Pressmaster/ShutterstockThere’s something to be said for cultivating focus on the present moment. But sometimes, you might want to channel the past to get to your happy place. And sometimes, the present moment is actually the last place you want to be. That’s when projecting yourself into the future might come in handy, according to a new study out of Royal Holloway, University of London.
The authors of the study, which was published recently in the journal Cognition and Emotion, began with the premise that “distancing” yourself from a situation is a highly effective way of calming your emotions. You might imagine that something is happening far away, happening to someone else, or happening in the past or future. The study authors knew that this last method (also called “temporal distancing”) has shown promise as a way of coping. But they wanted to delve further, specifically, exploring whether youth—and specifically, being a teen or new adult—could limit the effectiveness.
As it turned out, “telling young people to picture themselves far into the future,” is an effective way for them to cope with adversity. “Much like an adult in a traffic jam, or being forced to sit through a meeting they’d rather not be in, imagining a point after the situation is over can be an effective stress reliever,” Catherine Sebastian, PhD, one of the study authors, told Science Daily. It didn’t matter that they may have less experience with stressful situations or less of an idea of what the future looks like. “When you ask teens to think about an issue in the long term, they are more than capable of looking at a problem in context—as a small part of their lives.”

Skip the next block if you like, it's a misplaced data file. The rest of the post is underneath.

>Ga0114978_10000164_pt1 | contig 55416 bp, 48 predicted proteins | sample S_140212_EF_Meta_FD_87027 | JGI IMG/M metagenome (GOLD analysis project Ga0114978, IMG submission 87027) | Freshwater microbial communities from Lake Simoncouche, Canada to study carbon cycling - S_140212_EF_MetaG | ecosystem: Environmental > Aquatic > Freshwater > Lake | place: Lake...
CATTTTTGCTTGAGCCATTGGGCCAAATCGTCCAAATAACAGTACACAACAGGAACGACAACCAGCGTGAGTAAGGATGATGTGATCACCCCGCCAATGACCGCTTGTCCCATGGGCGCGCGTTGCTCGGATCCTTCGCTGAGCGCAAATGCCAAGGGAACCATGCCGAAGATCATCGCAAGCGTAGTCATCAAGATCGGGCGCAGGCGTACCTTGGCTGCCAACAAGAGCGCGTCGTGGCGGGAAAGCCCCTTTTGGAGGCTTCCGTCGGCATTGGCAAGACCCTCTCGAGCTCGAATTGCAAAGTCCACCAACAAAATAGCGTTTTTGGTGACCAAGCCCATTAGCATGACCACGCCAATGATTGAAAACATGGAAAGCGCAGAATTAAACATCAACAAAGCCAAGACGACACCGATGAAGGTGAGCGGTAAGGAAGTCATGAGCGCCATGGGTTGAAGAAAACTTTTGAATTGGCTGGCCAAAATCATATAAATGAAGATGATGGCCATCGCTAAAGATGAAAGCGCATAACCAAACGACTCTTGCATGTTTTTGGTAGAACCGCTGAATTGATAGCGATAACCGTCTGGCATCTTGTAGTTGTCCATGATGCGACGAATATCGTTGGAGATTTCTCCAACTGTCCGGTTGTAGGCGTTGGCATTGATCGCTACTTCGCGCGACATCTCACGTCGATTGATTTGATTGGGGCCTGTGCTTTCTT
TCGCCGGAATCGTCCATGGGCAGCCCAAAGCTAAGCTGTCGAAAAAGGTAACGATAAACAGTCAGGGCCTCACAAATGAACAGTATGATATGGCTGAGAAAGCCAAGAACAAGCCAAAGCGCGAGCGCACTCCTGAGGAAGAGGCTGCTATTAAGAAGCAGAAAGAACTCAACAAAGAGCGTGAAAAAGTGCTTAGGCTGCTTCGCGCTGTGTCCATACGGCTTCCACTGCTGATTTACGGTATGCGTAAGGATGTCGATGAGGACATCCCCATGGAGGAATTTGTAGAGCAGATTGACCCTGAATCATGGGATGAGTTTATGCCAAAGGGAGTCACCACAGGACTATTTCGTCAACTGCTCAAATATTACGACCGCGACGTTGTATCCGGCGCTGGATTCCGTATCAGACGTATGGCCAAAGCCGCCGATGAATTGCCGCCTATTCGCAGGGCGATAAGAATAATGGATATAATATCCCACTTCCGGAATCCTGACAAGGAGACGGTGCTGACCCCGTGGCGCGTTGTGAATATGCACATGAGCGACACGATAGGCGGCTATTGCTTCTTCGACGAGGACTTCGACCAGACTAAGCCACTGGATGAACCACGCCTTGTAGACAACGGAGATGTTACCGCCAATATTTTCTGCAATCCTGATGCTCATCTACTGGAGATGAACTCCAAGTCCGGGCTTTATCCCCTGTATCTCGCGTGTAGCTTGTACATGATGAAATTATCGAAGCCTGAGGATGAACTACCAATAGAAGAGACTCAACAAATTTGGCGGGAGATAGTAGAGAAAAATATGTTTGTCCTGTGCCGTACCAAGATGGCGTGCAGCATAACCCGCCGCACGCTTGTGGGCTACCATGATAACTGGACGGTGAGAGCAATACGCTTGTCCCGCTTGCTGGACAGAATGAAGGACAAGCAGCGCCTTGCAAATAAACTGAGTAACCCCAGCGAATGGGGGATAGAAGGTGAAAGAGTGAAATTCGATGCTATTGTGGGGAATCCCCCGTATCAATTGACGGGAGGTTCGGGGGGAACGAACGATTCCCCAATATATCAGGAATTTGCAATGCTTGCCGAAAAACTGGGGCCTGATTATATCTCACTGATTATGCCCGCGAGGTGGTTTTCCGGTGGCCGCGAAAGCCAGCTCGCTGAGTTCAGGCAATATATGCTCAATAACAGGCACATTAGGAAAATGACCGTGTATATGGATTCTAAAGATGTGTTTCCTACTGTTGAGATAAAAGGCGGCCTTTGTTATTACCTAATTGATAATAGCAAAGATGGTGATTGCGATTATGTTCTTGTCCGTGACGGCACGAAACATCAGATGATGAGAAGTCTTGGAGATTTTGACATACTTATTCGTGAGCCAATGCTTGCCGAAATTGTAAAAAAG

For the study, the researchers asked 83 young people between the ages of 12 and 22 to think about specific scenarios from a distant future perspective, a near-future perspective, or without reference to the perspective in time. When the scenario was negative (such as failing an exam) as opposed to neutral (thinking about a room being painted), those who projected further ahead in time reported the greatest reduction in distress (and showed some objective, albeit not statistically significant, physical signs too). The further into the future they were able to project themselves, the more they reduced their distress.
Thinking that things are going to be better, or at least different, in the future is very helpful when dealing with stress, agrees American psychotherapist and Editor-At-Large of Live Happy, Stacy Kaiser. “I always tell my clients to remind themselves that this too shall pass.” Other affirmations that Kaiser finds are helpful to her clients include “I’ll be OK” and “I’ll get through this.” One need not have already had the experience of getting through a situation to project oneself into a time and place when we’ll be OK, Kaiser adds. “It’s enough that we relax and trust that we will.”
In addition to reminding yourself that “this too shall pass,” here are some other surefire ways to help you deal shut down your stress.